Player Creation/Maintenance

Player Creation/Maintenance

(Note: the following is a detailed description of how players’ ratings are generated for this league. It is not required reading; it is here for reference.)

In this league we use some players who were career minor leaguers and some who played in both the major and minor leagues, as well as Negro League players who never played in either the majors nor the minors. As a result, different methods are used to create different players’ ratings.

(I should mention at this point that OOTP now comes with databases that include Negro League and PCL players. Unfortunately that was not yet the case when this league started, so I had to create a majority of the players for this league myself. I still do that, rather than use the new databases, because switching would have been problematic for a number of reasons, not the least of which is that I’ve studied OOTP’s Negro League and Minor League databases a bit, and I’m not sold on them. They’ve adjusted the players’ ratings to reflect the level of competition, which is the right thing to do, but I don’t agree with the adjustments they’ve made. My methods may not be any more accurate than theirs, but mine follow a logic I can understand.

  • Negro League players and players who never played in the majors are “created” using the “Create Fictional Player” function. The statistical set used for a player’s ratings is determined by where he was playing in real life during the year we’re currently playing. Generally, if he was playing in the majors that year, his ratings will be derived from his MLB career; if he was playing in PCL, his ratings will be derived from his career totals at the highest minor league level (P.C.L./A.A./I.L.); and if he was playing in the Negro Leagues that year, his ratings will be derived from his Negro League career. We call these real-life stat-based ratings his “base” ratings (as distinguished from what his ratings might be at any given moment, since OOTP’s Player Development can and will alter them). Since most players played in different levels during their career, their base ratings can change from year to year.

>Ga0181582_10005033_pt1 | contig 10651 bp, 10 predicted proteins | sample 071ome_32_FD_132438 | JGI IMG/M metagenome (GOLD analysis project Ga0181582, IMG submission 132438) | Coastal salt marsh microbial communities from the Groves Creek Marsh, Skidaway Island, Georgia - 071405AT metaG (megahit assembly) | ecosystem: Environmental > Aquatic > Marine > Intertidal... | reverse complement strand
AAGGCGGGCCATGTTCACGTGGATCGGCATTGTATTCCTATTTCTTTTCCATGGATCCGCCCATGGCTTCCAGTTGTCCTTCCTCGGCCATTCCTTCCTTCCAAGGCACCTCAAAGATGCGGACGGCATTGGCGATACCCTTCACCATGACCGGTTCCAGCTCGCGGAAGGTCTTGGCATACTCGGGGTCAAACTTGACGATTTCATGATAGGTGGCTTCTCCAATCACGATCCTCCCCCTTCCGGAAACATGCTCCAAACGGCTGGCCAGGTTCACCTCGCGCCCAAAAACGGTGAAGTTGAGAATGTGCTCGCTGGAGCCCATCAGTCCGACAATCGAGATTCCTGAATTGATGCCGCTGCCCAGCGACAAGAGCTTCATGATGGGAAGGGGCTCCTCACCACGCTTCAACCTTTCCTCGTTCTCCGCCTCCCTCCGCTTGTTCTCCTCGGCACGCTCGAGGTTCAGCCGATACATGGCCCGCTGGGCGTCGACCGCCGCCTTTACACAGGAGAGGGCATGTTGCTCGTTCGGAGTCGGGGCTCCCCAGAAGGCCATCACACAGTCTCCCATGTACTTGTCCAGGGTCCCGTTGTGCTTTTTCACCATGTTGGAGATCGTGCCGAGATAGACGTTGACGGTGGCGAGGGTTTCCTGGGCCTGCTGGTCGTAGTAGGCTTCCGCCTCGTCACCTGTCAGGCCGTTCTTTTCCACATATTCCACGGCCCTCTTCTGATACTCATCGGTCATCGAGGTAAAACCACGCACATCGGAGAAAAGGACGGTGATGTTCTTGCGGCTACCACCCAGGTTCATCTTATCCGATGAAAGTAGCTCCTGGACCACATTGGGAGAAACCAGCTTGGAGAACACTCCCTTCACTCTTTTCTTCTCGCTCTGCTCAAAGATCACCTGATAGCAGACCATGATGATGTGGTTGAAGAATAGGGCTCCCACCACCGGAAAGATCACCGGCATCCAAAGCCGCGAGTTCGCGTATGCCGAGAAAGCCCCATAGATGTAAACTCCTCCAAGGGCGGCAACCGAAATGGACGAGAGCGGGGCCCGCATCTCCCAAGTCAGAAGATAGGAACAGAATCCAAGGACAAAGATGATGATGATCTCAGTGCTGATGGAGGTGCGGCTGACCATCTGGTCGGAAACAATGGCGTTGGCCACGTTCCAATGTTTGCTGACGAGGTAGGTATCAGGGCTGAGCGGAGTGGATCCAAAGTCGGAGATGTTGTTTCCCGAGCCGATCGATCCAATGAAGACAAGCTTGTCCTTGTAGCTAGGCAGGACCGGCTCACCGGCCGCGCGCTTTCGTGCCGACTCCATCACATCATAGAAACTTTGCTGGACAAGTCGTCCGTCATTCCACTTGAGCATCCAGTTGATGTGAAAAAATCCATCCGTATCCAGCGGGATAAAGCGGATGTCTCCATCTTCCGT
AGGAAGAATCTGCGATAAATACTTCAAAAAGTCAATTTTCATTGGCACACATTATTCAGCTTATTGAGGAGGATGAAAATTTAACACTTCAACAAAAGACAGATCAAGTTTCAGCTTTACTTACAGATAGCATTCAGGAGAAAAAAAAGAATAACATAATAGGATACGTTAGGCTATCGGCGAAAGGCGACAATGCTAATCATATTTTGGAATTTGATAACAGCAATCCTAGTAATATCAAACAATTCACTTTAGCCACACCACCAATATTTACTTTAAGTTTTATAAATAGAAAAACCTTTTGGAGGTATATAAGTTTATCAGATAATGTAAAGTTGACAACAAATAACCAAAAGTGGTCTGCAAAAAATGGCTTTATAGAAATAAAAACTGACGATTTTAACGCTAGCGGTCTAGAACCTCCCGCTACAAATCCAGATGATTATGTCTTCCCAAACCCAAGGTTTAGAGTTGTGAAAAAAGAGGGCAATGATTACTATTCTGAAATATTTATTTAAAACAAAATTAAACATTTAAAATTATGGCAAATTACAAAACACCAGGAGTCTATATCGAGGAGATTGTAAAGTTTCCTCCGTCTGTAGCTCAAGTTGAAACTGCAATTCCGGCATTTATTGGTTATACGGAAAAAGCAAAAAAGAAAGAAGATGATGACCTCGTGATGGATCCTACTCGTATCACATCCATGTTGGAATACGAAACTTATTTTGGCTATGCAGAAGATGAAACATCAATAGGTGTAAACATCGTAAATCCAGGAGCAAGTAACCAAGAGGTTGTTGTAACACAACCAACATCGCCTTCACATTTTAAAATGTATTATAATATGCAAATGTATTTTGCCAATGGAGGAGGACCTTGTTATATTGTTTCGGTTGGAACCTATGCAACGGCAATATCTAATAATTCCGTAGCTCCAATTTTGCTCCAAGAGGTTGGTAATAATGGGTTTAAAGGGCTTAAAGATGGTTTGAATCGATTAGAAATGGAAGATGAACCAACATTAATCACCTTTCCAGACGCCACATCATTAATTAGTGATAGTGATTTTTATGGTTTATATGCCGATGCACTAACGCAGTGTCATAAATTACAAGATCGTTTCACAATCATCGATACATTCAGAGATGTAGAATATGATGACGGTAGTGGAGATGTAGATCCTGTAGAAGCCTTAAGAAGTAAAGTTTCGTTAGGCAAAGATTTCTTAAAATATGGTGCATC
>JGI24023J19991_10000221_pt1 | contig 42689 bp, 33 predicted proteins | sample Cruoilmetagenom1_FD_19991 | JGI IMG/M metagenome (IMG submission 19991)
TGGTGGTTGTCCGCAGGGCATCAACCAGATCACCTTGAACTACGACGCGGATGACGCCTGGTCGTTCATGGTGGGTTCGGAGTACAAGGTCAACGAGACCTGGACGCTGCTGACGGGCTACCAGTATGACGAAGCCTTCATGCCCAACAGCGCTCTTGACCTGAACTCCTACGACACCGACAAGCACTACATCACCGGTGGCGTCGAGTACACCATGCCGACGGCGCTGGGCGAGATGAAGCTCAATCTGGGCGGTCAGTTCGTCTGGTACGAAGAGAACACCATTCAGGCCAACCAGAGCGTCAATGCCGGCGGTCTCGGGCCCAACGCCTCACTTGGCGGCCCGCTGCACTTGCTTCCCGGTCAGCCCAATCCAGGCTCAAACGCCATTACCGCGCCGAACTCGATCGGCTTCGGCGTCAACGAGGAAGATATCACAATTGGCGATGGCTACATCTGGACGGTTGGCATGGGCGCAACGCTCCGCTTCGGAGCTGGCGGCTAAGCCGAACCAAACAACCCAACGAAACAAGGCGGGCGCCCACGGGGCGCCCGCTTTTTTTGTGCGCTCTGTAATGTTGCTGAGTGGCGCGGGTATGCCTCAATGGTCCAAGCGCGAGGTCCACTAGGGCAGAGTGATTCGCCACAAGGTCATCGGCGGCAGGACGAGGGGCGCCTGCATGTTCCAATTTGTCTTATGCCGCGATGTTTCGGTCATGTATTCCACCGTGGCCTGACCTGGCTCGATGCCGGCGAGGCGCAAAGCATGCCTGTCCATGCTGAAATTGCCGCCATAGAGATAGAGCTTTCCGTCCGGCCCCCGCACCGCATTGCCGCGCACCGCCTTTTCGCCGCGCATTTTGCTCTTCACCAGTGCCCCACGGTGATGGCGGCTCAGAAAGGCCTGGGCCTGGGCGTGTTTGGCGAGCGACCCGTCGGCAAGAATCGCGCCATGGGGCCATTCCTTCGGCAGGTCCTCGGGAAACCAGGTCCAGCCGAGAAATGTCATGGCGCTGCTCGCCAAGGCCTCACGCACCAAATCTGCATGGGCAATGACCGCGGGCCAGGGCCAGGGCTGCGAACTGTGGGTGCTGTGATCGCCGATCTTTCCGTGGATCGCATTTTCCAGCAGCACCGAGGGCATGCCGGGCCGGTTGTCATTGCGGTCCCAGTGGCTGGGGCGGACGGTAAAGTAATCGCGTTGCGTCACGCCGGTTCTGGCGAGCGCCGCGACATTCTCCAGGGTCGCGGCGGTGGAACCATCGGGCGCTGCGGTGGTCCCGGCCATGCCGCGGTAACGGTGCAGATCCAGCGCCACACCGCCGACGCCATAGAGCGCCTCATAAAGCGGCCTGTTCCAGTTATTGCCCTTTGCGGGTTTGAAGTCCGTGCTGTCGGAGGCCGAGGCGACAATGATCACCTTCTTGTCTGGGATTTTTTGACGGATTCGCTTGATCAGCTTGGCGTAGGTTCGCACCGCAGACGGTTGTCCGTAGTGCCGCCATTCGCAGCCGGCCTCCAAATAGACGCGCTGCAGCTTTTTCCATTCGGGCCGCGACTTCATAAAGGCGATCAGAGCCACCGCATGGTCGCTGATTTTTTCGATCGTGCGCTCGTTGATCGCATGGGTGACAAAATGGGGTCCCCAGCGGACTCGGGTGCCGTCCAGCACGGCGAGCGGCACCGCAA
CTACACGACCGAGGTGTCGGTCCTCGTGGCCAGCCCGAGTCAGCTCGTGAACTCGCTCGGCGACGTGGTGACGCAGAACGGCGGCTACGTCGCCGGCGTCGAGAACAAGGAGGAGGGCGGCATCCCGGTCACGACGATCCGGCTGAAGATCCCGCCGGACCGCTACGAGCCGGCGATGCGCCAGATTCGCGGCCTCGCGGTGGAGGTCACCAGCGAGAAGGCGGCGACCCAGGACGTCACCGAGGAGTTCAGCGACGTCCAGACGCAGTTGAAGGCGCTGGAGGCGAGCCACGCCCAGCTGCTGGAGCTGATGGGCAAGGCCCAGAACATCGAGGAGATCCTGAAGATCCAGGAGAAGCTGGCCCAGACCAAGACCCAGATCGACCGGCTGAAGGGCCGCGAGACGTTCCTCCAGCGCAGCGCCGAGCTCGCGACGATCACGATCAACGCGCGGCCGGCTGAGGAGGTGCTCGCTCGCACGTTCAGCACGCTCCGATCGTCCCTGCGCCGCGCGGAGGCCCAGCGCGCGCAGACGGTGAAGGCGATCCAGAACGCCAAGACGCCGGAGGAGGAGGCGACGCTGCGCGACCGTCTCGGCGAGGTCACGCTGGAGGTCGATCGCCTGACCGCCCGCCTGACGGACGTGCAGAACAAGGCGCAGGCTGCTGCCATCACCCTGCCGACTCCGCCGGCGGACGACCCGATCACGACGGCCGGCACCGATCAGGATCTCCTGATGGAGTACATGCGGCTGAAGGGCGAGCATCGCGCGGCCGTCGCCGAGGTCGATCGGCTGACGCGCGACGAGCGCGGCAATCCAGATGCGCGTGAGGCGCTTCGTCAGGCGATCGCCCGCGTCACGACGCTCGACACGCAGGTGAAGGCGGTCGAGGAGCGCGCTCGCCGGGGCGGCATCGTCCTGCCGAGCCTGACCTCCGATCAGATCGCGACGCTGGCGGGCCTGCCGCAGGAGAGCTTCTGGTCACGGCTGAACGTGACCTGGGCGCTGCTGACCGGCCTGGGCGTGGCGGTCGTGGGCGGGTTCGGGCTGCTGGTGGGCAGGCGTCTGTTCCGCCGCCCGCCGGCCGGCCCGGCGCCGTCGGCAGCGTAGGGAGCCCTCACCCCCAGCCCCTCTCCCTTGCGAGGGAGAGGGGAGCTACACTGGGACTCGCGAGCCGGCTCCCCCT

• Players’ ratings are derived from their career totals, not from individual seasons. A player’s “current” and “potential” ratings are initially set to be identical. (Exception: if the player enters the league as a teenager I downgrade his “Current” ratings a bit so he can’t dominate the league when he’s 18. Unless he really did dominate the league when he was 18.)

  • Players who played in the majors are imported from the database that comes with OOTP, and I reset their batting or pitching ratings so that they are based on their MLB career statistics.

  • OOTP’s Player Development (in all its randomness-embracing glory) is enabled, but we rein it in when it gets too squirrelly. We want to see PCL stars like Buzz Arlett, Frank Shellenback, Jigger Statz, and Tony Freitas have long and successful careers, just like they did in the real the PCL; same holds true for great Negro League stars like Oscar Charleston, Biz Mackey, Jud Wilson, and Willie Foster, all of whom played well into their 40’s. To me it would be no fun at all to see OOTP hit one of these guys with a career-ending injury when he's still young, or to reduce him to journeyman status while he should be in his prime. We also don’t particularly want Joe Nobody who had 135 at-bats in his career to turn into a superstar. So we only allow Player Development to take the players’ ratings so far before we zap them back to their base ratings. For details, go here.

  • I make the assumption that the overall quality of competition in both the PCL and the Negro Leagues was slightly inferior to that of the major leagues. As a result, when I create the Negro League and PCL players, I use their real-life stats, but downgrade them a bit.

Anyway, down to the specifics:

  1. Missing data: We have no strikeout data for minor league pitchers, or walks or strikeouts for minor league batters before 1941. There are other less important stats (HBP, WP, etc.) missing as well. For minor league players who had 100 or more AB or 100 or more IP in the majors, I use their MLB numbers to supplement the missing data. I have a book (The Pacific Coast League: A Statistical History, 1903-1957—heretofore referred to as the Green Book) that contains some of the missing data for selected players as well. Basically, I use the data that I have available to me. Where no data exists for a statistic, I use the major league average for that statistic.

  2. The following “penalties” have been assessed for each PCL player:

    • Hits, doubles, triples, home runs and walks for batters decreased by 10%; strikeouts for batters increased by 10%.

    • Hits, walks, runs and earned runs for pitchers increased by 5%; Strikeouts decreased by 5%.